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Hamlet. In the play Hamlet by William Shakespeare, the audience may perceive the main player to be nave and sympathise with him due to this shortcoming.

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Introduction

'Hamlet' by William Shakespeare is a play in which the eponymous prince may be considered na�ve. His unfortunate naivety helps to convey the major themes of revenge, misogyny and appearance versus reality. It also helps to evoke sympathy from the audience and directs the audience to where Shakespeare wants their allegiances should lie for the climax of the play. In the play 'Hamlet' by William Shakespeare, the audience may perceive the main player to be na�ve and sympathise with him due to this shortcoming. For example, at the beginning of the play, Hamlet loved and trusted the 'fair Ophelia'. In return for his trust, she betrayed him to Claudius, Hamlet's arch enemy by agreeing to the spying of a conversation between Hamlet and herself. As a result of being na�ve in his trust for Ophelia, the daughter of Polonius, he was betrayed and left genuinely disturbed: 'God hath given you a face and you make yourselves another.' Hamlet here is showing his anger at her disloyalty by accusing her and all women of being duplicitous, revealing the sporadic theme of misogyny. ...read more.

Middle

For example, Hamlet seemed committed to revenge his father's 'most unnatural murder' but procrastinated and feared the repercussions: 'I do not know why yet I live to say 'This thing's to do,' sith I have cause, and will, and strength, and means to do't' Hamlet here arouses the audience's sympathy through his continuous procrastination and also through his na�ve perception of the world. Shakespeare successfully depicts Hamlet as the victim in this situation by continually reminding the audience of his inability to cope with the moral dilemma he is faced with. This effectively evokes the audience's sympathy and also further polarises Claudius and the other antagonists from vulnerable Hamlet. Arguably, the main focus of the play is Hamlet's struggle to resolve within himself to exact revenge for his father's 'most unnatural murder' and to cope with his predicament. This is illustrated through his philosophical debate in the famous 'To be or not to be' soliloquy: 'Thus conscience does make cowards of us all'. ...read more.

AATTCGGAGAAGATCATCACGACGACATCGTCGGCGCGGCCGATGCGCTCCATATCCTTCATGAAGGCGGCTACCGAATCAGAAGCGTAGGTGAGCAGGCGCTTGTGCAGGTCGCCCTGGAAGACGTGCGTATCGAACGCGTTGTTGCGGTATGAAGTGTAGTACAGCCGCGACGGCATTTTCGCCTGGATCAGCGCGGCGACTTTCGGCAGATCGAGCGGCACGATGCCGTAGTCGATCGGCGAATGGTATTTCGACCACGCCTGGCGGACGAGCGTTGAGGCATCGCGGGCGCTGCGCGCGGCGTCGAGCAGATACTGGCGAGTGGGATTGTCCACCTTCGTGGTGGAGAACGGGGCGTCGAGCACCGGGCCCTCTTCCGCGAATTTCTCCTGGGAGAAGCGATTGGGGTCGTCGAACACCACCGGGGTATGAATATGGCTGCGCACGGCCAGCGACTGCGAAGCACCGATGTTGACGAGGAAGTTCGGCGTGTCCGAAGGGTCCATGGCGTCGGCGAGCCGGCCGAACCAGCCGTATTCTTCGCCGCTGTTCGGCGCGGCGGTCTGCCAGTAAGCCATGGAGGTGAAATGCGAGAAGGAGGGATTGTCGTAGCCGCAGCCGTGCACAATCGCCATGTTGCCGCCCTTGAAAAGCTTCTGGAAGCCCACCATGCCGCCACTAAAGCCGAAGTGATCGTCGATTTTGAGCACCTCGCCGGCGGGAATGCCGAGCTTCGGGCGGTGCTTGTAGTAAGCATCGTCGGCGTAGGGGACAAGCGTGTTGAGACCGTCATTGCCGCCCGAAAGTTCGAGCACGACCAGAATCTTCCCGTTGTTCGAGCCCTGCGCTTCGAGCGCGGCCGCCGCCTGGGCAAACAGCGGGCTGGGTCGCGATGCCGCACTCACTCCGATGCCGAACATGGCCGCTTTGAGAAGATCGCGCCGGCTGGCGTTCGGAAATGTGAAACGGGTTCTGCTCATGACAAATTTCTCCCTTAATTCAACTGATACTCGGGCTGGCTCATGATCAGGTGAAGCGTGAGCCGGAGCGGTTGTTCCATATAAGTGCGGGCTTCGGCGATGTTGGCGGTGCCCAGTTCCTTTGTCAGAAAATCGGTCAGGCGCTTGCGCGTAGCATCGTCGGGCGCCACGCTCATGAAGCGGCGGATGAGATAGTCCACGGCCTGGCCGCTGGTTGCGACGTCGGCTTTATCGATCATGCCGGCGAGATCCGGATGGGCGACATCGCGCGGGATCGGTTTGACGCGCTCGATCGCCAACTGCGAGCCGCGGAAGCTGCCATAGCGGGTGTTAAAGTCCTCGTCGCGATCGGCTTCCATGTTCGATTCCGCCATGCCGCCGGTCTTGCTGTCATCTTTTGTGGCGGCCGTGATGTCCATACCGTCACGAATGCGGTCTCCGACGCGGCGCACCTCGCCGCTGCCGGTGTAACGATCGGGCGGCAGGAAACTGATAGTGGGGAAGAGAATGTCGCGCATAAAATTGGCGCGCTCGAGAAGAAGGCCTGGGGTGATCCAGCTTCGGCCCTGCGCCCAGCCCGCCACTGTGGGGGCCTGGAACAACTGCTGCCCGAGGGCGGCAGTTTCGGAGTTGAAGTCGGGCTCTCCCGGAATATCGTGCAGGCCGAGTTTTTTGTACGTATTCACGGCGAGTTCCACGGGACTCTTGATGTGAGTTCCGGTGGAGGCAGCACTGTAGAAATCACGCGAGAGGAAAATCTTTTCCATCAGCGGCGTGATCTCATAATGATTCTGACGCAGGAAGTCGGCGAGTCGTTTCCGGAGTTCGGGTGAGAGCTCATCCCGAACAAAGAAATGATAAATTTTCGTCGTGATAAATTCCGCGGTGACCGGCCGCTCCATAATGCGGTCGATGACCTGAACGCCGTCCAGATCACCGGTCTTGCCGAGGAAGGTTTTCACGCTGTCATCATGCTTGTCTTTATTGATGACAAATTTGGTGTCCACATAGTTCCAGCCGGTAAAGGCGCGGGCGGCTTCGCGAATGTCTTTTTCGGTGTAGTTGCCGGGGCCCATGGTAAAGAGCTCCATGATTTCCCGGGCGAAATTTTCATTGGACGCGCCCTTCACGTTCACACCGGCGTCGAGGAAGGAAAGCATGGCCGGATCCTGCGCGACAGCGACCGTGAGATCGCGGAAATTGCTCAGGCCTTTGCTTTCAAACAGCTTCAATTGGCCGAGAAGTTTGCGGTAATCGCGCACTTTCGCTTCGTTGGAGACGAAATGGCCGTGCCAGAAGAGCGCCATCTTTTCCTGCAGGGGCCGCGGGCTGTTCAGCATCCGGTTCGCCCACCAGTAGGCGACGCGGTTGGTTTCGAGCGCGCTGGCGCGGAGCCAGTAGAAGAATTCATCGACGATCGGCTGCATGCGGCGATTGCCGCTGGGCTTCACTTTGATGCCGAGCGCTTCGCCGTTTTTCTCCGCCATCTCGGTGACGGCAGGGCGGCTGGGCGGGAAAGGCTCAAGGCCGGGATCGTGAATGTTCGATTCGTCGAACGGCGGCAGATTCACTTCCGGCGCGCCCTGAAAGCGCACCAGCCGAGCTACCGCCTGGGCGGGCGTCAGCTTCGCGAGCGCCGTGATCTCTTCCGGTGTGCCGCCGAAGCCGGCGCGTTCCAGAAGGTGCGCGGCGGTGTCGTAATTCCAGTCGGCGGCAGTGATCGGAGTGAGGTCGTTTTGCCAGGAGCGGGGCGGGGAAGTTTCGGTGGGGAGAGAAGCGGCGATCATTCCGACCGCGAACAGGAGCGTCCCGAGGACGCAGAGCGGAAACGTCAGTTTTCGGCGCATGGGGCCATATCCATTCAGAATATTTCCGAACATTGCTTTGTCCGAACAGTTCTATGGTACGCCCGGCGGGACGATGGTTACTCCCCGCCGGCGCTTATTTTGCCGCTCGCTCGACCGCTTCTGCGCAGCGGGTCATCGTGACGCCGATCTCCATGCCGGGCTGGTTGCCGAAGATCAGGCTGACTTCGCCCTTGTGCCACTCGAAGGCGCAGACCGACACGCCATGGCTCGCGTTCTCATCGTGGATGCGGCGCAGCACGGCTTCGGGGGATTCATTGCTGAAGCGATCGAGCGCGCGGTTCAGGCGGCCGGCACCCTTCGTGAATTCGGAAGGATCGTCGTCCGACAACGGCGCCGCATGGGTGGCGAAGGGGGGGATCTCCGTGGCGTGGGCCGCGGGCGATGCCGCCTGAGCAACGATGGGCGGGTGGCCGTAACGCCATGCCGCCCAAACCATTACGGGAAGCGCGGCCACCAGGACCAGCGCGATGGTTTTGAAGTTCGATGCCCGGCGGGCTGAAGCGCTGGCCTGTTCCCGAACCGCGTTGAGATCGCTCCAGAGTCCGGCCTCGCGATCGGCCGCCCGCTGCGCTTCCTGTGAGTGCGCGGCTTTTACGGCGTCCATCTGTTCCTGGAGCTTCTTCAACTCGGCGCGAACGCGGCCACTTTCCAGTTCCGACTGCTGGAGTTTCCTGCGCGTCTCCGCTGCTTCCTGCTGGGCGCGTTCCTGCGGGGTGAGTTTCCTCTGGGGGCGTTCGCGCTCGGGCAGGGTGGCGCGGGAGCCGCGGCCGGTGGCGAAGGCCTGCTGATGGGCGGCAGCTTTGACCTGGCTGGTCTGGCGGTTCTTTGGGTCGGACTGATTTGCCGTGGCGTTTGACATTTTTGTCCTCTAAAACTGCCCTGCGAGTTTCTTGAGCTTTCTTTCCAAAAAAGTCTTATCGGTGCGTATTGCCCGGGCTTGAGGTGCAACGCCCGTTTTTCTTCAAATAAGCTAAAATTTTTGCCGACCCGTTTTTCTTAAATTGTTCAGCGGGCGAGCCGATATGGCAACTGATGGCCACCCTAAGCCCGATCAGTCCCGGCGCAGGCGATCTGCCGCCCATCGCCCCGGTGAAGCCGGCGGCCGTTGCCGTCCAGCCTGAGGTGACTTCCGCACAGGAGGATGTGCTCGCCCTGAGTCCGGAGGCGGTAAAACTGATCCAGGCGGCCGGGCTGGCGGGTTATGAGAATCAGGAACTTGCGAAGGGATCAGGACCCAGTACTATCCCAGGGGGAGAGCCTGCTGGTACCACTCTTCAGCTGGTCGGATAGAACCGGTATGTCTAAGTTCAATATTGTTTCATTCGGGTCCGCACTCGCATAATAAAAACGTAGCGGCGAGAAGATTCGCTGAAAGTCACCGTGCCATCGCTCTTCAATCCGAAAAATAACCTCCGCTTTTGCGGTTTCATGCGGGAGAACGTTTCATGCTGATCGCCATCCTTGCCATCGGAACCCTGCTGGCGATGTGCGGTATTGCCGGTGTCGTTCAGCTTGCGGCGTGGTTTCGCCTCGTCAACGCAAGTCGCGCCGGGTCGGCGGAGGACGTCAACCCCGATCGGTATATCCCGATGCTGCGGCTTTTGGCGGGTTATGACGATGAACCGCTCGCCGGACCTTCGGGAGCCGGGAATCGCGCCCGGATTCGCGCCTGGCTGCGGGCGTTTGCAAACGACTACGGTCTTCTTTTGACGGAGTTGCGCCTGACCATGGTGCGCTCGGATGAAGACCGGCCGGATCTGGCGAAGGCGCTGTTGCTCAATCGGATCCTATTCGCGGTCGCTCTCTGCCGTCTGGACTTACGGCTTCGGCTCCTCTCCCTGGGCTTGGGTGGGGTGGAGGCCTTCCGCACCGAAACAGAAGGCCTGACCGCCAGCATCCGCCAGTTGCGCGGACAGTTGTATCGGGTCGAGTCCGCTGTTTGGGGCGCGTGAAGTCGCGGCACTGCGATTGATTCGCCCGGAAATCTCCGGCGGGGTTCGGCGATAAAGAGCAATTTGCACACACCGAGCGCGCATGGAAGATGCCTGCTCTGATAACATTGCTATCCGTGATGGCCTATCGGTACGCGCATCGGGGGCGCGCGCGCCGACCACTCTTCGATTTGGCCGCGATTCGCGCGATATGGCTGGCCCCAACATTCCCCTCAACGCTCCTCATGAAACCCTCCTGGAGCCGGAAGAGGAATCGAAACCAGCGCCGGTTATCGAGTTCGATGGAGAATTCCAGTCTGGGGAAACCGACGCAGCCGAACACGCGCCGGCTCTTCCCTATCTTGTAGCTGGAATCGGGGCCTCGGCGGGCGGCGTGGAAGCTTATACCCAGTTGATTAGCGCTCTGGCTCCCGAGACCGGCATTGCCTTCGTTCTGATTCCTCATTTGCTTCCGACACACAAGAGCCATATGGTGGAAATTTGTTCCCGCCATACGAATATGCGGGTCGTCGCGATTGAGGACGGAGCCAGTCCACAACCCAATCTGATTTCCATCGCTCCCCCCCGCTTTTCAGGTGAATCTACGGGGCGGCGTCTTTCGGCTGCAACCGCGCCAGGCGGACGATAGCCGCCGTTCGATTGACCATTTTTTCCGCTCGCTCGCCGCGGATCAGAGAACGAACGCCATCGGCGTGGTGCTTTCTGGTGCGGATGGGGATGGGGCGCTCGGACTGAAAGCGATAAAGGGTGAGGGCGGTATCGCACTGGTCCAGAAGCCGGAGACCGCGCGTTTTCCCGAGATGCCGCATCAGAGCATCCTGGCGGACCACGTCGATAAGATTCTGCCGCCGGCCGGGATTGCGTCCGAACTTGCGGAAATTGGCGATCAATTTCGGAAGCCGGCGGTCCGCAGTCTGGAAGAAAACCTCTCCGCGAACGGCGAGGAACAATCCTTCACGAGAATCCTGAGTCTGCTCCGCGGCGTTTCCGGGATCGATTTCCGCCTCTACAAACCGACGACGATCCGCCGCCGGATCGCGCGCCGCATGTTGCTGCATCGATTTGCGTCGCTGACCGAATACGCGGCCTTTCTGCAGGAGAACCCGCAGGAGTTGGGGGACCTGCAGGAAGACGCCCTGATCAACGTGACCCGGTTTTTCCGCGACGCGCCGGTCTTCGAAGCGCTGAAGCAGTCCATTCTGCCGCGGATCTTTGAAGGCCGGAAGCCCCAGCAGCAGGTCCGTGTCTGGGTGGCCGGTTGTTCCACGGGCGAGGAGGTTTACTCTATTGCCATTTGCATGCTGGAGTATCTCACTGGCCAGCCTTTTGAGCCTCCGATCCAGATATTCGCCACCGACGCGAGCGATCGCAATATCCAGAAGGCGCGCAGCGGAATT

Conclusion

Shakespeare here successfully arouses sympathy for Hamlet through his change in character and also reinforces the alignment of the audience for the denouement. Also, all of the main players are gathered around death in this scene, foreshadowing what is to come and building up to a climax. In addition, Hamlet's naivety is further emphasised by the characterisation of Laertes; Laertes acts more like a typical revenge hero and is therefore seen as a foil to him. Laertes brushes aside all of the moral hurdles that have been preventing the protagonist from revenging his father's death. Shakespeare encapsulates this dramatic function through Hamlet himself: 'For by the image of my cause, I see the portraiture of his.' Shakespeare skillfully crafts Hamlet so he himself realises his faults, intensifying the audience's compassion for him and successfully conveying the main theme of revenge and retribution. In conclusion, the naivety of prince Hamlet plays a significant part in conveying the main themes of revenge, misogyny and appearance versus reality. Despite his tragic infirmity, Shakespeare successfully manages to create a degree of sympathy of the prince in order to align the audience's reaction to the main themes and the play as a whole. ...read more.

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